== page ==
"Crossing the Prairie," by Glenna Goodacre - TTUHSC Amarillo Campus
Glenna Goodacre, a West Texas native and renowned sculptor, died on Monday, April 13. She was 80. While the region mourns the loss of a gifted, trailblazing artist, people also cherish the wonderful art she created throughout her life, and the legacy and inspiration she leaves behind.
Indisputably, Glenna Goodacre left a mark on West Texas that stays behind, even after her passing.
“It would be hard to imagine our campus without ‘Preston Smith’ greeting you from the Administration Building, or the ‘Park Place’ sculptures and benches at the campus entrance,” says Emily Wilkinson, the director for public art for the Texas Tech University System (TTUS).
To younger locals and current students, the name might bring to mind the stretch of Eighth Street in Lubbock that was renamed in her honor in 2008. To those observant of the arts, her name brings to mind iconic bronze pieces that can be found all across the region. But she was more than just a familiar name: Goodacre’s life was full of hard work and spirit, and the evidence remains in her awe-inspiring works of art and the loving memories she leaves with her family.
Born in Lubbock, Goodacre’s father was his own form of local legend. Homer Glen Maxey was a civic leader on the Lubbock City Council and the first president of the Red Raider Club. Goodacre attended Monterey High School in Lubbock before branching out to other parts of the country for her continued education. After completing her studies at Colorado College and taking classes at Art Students League in New York, Goodacre settled down in Sante Fe, New Mexico.
Goodacre’s work is viewed widely by citizens across America, not just those close to West Texas. To many, she is known for the Vietnam Women’s Memorial on the National Mall in Washington, D.C. Some know her for her creation of the Irish Memorial in Philadelphia, or the Sacagawea Dollar Coin. Glenna Goodacre’s work can be seen in museums, public memorials, municipal collections and private spaces all across the nation.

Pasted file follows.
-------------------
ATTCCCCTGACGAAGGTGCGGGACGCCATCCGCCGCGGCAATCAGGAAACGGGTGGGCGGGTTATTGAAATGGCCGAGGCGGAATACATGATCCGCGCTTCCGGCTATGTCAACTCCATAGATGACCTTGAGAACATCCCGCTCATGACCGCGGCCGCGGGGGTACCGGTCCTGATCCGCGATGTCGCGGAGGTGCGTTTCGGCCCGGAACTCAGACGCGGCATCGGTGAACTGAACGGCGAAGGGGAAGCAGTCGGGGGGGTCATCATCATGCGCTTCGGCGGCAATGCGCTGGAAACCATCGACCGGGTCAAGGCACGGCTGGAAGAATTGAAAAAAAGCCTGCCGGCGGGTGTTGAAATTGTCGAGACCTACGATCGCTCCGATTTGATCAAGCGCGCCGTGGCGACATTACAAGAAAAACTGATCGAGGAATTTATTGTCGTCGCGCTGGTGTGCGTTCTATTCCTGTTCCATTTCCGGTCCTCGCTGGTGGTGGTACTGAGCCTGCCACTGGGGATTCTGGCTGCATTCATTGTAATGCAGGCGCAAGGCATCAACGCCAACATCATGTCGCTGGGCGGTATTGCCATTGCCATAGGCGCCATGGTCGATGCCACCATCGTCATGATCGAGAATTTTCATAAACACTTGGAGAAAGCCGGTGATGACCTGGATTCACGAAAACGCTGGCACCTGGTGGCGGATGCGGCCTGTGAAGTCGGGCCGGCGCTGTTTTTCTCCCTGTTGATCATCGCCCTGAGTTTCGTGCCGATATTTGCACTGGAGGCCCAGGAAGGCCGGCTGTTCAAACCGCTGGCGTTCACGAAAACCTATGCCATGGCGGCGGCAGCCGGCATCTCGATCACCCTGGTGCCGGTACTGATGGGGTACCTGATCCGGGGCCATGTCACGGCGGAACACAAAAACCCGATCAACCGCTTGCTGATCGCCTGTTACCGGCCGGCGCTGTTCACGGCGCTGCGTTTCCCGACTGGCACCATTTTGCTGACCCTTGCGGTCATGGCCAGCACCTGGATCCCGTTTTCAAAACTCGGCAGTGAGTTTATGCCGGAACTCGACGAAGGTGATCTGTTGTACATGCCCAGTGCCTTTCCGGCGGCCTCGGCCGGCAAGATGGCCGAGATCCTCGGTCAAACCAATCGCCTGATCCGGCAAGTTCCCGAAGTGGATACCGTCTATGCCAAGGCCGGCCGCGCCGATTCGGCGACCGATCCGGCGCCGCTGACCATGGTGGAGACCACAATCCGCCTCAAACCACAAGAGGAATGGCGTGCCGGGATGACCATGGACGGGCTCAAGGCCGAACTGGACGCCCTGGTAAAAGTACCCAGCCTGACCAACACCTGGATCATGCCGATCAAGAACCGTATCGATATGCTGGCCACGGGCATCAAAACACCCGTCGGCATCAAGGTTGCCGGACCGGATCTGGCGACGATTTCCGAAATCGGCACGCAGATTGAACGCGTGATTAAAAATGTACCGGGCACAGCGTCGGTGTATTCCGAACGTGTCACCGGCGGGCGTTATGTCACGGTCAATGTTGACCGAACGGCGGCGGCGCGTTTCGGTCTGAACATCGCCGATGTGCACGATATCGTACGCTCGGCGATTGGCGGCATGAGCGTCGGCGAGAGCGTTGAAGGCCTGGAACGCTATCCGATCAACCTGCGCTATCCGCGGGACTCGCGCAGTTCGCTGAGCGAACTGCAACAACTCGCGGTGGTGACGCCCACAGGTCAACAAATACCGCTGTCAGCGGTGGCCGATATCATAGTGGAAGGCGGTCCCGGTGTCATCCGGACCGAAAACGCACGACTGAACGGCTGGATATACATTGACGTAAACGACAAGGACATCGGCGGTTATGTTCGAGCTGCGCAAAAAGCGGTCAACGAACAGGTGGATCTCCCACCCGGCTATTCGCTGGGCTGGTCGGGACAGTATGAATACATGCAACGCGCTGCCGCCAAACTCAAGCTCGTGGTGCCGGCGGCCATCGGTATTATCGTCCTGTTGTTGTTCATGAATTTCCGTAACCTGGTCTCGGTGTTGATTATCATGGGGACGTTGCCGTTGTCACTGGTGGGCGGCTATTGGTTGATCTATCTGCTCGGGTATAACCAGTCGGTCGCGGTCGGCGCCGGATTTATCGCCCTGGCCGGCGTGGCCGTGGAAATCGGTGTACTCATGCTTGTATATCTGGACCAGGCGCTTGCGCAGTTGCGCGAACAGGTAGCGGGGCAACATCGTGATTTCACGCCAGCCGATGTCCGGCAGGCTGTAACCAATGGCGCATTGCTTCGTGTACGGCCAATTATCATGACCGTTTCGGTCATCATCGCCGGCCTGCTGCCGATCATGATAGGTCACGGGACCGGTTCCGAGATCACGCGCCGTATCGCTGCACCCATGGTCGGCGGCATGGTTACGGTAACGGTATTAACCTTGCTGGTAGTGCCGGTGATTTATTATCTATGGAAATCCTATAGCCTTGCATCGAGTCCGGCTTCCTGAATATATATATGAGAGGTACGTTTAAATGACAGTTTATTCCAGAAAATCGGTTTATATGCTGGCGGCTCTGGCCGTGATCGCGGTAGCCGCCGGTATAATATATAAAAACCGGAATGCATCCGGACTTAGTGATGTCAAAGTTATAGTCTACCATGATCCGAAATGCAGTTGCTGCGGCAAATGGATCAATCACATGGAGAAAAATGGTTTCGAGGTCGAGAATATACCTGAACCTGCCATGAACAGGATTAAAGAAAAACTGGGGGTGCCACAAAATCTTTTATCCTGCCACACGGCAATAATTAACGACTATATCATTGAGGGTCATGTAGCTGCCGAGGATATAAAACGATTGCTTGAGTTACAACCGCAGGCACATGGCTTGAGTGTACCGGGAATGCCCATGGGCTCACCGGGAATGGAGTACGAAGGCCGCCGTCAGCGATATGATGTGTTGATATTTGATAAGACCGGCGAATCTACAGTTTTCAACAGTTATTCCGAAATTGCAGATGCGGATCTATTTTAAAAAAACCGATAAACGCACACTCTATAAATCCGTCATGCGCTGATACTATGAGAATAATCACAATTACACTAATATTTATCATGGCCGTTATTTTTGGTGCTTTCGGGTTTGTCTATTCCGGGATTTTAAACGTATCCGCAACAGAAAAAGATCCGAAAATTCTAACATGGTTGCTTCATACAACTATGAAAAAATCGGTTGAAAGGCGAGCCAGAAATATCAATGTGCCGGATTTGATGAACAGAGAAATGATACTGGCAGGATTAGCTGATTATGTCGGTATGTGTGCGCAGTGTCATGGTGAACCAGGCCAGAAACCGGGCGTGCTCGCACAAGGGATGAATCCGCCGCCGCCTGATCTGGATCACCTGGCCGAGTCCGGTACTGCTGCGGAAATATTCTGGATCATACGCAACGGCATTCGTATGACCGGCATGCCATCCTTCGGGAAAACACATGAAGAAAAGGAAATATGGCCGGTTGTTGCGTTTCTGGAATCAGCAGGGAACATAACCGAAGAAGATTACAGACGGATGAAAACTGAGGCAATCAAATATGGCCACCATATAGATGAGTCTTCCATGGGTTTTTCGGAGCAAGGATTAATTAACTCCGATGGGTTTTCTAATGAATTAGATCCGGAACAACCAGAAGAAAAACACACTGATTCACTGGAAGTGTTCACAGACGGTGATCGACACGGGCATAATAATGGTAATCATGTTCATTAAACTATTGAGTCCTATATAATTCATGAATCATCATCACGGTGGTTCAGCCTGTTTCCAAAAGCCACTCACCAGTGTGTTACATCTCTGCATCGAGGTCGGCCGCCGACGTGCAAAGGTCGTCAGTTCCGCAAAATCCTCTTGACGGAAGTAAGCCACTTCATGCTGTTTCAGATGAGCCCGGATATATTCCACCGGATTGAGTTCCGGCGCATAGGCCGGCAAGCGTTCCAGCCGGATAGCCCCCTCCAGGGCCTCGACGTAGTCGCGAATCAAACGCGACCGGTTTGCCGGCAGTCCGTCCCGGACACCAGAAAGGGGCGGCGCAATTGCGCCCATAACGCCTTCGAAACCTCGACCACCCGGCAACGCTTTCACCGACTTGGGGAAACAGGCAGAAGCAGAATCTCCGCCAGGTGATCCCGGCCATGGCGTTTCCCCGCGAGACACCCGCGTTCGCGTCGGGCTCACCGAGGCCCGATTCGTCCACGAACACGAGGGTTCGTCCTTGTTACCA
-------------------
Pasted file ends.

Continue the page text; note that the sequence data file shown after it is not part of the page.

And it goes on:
To individuals in West Texas, however, she was a local legend who contributed to our community by turning public spaces into masterpieces. These sculptures are more than just ways to liven up a public space—Goodacre worked hard to create real art that was interactive and relatable.
Glenna Goodacre and "CEO"
As a native to the region, Goodacre contributed generously to the TTUS public art program, where her work can be found across multiple campuses. There are several pieces of her work on display through the Texas Tech Public Art Collection, including “Crossing the Prairie,” a striking depiction of a pioneer mother and her child located on Amarillo’s Texas Tech University Health Sciences Center campus (TTUHSC).
“She created art that was accessible to the general public,” says Wilkinson. “She wanted to create interactive spaces like ‘Park Place’ by inviting people to come and sit with the art."
Through her desire for interactive art, Goodacre turned community spaces into unique, unforgettable areas that are now part of the student body’s shared experiences.
“It is rare that a public art piece is universally beloved,” says Wilkinson, “but hers seem to be some of the few that are.”
As she connected with hundreds through her work, she also paved a path for future artists, especially female artists, to follow in her footsteps.
“She was a trailblazer in the art world in many ways,” Wilkinson says. “She helped to bring attention to female sculptors and to business owners, since she ran her own studio. She was also visionary by creating the ‘CEO’ sculpture as a female figure.”
Upon her retirement in 2016, Goodacre gifted Rawls College of Business with an astonishing 6-foot 4-inch sculpture of a business woman, entitled “CEO.” The woman depicted in this art piece appears determined, ready to take on any challenge. It is a message that speaks directly to aspiring students, and shows her own passionate character within her work.
Goodacre’s contributions to Texas Tech campuses have inspired students, faculty and staff for decades, earning her a place in the West Texas Hall of Fame.
She was no stranger to awards and tributes: Goodacre’s work and talent is sought after that she has been acknowledged by educational programs, art programs, and cities across the country, including many awards for her New York exhibits, the James Earl Fraser Sculpture Award and the Texas Medal of Arts. In addition to the West Texas Hall of Fame, she was also named a “Notable New Mexican” and inducted into the National Cowgirl Museum and Hall of Fame.
Goodacre’s daughter, actress and former model Jill Goodacre, spoke of Goodacre’s love of family.
“She was one of the most celebrated artists of all time, and yet she always said that her greatest pieces were her two children,” Jill said through a statement made by her husband on social media. “I will miss her love, laughter, and humor.”
Goodacre’s commitment to her art, her business and her family will continue to inspire others for years to come. West Texas is proud to be the source of her roots.